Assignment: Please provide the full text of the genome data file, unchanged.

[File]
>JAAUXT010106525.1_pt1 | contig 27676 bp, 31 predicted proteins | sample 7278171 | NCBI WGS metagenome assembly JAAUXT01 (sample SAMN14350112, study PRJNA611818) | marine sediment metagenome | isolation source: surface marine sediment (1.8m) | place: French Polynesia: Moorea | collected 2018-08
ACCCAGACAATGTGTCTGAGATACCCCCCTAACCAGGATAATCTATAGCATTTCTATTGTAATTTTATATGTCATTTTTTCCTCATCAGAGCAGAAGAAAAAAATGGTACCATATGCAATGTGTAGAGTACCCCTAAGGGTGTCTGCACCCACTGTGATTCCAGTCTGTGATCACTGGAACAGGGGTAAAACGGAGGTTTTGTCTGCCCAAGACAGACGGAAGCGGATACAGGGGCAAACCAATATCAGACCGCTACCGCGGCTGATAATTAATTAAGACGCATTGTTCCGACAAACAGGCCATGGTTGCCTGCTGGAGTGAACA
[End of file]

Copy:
>JAAUXT010106525.1_pt1 | contig 27676 bp, 31 predicted proteins | sample 7278171 | NCBI WGS metagenome assembly JAAUXT01 (sample SAMN14350112, study PRJNA611818) | marine sediment metagenome | isolation source: surface marine sediment (1.8m) | place: French Polynesia: Moorea | collected 2018-08
ACCCAGACAATGTGTCTGAGATACCCCCCTAACCAGGATAATCTATAGCATTTCTATTGTAATTTTATATGTCATTTTTTCCTCATCAGAGCAGAAGAAAAAAATGGTACCATATGCAATGTGTAGAGTACCCCTAAGGGTGTCTGCACCCACTGTGATTCCAGTCTGTGATCACTGGAACAGGGGTAAAACGGAGGTTTTGTCTGCCCAAGACAGACGGAAGCGGATACAGGGGCAAACCAATATCAGACCGCTACCGCGGCTGATAATTAATTAAGACGCATTGTTCCGACAAACAGGCCATGGTTGCCTGCTGGAGTGAACA